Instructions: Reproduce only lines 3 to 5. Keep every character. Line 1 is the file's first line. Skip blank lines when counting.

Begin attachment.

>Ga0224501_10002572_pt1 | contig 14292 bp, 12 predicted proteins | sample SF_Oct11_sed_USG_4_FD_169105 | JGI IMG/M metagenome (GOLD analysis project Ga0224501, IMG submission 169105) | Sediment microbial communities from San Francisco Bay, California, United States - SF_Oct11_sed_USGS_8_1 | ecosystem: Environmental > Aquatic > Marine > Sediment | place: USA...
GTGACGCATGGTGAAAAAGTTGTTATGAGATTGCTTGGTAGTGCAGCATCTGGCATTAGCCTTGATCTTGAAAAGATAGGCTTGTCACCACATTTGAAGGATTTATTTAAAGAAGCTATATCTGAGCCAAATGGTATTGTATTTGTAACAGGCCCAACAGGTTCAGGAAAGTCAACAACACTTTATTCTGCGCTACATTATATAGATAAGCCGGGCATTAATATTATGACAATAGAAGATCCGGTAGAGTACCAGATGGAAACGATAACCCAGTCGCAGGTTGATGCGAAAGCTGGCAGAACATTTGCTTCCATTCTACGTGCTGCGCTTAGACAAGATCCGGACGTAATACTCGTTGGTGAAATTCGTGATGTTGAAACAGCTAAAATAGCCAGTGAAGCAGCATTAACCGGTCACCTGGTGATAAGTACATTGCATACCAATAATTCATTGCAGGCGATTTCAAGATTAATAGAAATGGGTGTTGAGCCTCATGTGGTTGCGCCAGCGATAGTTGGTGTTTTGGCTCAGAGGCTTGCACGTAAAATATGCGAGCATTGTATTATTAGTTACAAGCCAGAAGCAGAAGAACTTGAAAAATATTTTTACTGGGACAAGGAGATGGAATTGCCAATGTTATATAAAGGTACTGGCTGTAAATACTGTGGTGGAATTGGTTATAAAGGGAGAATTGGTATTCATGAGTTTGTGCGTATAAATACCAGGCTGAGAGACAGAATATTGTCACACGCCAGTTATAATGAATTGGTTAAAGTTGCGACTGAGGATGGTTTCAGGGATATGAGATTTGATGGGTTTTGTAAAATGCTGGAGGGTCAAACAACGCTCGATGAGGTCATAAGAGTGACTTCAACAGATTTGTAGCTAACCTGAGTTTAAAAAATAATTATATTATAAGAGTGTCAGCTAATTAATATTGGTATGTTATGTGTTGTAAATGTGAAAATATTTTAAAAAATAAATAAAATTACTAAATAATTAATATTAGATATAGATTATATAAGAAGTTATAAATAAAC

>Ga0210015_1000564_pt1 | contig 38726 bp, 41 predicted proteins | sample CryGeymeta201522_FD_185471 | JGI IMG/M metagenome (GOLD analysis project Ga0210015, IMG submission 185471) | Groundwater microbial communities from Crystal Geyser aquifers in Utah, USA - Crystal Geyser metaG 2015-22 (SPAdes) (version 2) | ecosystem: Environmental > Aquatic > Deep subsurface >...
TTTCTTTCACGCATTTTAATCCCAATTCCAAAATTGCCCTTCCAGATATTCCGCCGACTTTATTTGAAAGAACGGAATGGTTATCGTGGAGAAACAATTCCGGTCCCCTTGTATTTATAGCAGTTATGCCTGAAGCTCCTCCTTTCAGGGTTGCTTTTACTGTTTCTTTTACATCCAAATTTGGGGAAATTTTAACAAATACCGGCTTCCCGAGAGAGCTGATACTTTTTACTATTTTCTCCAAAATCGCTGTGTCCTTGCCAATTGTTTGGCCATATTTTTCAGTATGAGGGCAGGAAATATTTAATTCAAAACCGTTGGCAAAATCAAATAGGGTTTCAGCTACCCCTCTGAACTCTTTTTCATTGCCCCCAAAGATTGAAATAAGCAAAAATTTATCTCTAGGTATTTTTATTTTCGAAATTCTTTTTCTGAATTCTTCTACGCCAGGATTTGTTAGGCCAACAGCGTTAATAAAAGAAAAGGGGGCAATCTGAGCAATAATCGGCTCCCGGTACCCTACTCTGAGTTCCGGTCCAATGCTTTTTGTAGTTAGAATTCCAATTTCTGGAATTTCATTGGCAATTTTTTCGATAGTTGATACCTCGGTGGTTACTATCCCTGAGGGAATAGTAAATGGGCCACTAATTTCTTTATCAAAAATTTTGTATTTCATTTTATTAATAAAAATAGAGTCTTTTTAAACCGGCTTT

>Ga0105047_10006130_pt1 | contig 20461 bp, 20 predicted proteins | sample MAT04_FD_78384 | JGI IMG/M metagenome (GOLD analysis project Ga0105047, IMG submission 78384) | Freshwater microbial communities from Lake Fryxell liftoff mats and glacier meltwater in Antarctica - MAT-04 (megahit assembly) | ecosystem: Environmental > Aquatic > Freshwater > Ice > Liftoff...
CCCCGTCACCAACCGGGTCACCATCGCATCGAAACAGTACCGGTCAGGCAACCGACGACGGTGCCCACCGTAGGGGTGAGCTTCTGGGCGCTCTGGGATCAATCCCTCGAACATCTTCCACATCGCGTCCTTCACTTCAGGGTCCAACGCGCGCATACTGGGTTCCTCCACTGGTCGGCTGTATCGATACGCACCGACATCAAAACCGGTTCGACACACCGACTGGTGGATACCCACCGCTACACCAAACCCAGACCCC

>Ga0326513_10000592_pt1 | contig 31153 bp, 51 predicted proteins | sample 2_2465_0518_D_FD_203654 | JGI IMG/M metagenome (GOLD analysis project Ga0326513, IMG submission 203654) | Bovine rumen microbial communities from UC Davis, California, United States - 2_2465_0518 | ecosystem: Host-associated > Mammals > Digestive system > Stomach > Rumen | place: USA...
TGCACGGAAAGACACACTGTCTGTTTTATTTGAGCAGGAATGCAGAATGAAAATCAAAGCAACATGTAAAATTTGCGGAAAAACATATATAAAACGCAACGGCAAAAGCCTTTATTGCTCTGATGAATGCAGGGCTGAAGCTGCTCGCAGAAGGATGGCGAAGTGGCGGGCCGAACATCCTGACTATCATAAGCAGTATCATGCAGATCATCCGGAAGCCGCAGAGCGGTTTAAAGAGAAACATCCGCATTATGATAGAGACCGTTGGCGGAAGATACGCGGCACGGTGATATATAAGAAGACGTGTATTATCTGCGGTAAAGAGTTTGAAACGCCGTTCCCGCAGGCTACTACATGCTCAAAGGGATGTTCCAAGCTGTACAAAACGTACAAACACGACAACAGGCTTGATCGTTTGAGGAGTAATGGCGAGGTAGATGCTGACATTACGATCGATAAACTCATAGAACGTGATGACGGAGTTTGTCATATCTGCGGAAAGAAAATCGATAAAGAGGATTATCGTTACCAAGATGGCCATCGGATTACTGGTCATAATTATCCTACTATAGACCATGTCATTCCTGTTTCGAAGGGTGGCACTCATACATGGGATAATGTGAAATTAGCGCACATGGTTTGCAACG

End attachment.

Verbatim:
>Ga0210015_1000564_pt1 | contig 38726 bp, 41 predicted proteins | sample CryGeymeta201522_FD_185471 | JGI IMG/M metagenome (GOLD analysis project Ga0210015, IMG submission 185471) | Groundwater microbial communities from Crystal Geyser aquifers in Utah, USA - Crystal Geyser metaG 2015-22 (SPAdes) (version 2) | ecosystem: Environmental > Aquatic > Deep subsurface >...
TTTCTTTCACGCATTTTAATCCCAATTCCAAAATTGCCCTTCCAGATATTCCGCCGACTTTATTTGAAAGAACGGAATGGTTATCGTGGAGAAACAATTCCGGTCCCCTTGTATTTATAGCAGTTATGCCTGAAGCTCCTCCTTTCAGGGTTGCTTTTACTGTTTCTTTTACATCCAAATTTGGGGAAATTTTAACAAATACCGGCTTCCCGAGAGAGCTGATACTTTTTACTATTTTCTCCAAAATCGCTGTGTCCTTGCCAATTGTTTGGCCATATTTTTCAGTATGAGGGCAGGAAATATTTAATTCAAAACCGTTGGCAAAATCAAATAGGGTTTCAGCTACCCCTCTGAACTCTTTTTCATTGCCCCCAAAGATTGAAATAAGCAAAAATTTATCTCTAGGTATTTTTATTTTCGAAATTCTTTTTCTGAATTCTTCTACGCCAGGATTTGTTAGGCCAACAGCGTTAATAAAAGAAAAGGGGGCAATCTGAGCAATAATCGGCTCCCGGTACCCTACTCTGAGTTCCGGTCCAATGCTTTTTGTAGTTAGAATTCCAATTTCTGGAATTTCATTGGCAATTTTTTCGATAGTTGATACCTCGGTGGTTACTATCCCTGAGGGAATAGTAAATGGGCCACTAATTTCTTTATCAAAAATTTTGTATTTCATTTTATTAATAAAAATAGAGTCTTTTTAAACCGGCTTT

>Ga0105047_10006130_pt1 | contig 20461 bp, 20 predicted proteins | sample MAT04_FD_78384 | JGI IMG/M metagenome (GOLD analysis project Ga0105047, IMG submission 78384) | Freshwater microbial communities from Lake Fryxell liftoff mats and glacier meltwater in Antarctica - MAT-04 (megahit assembly) | ecosystem: Environmental > Aquatic > Freshwater > Ice > Liftoff...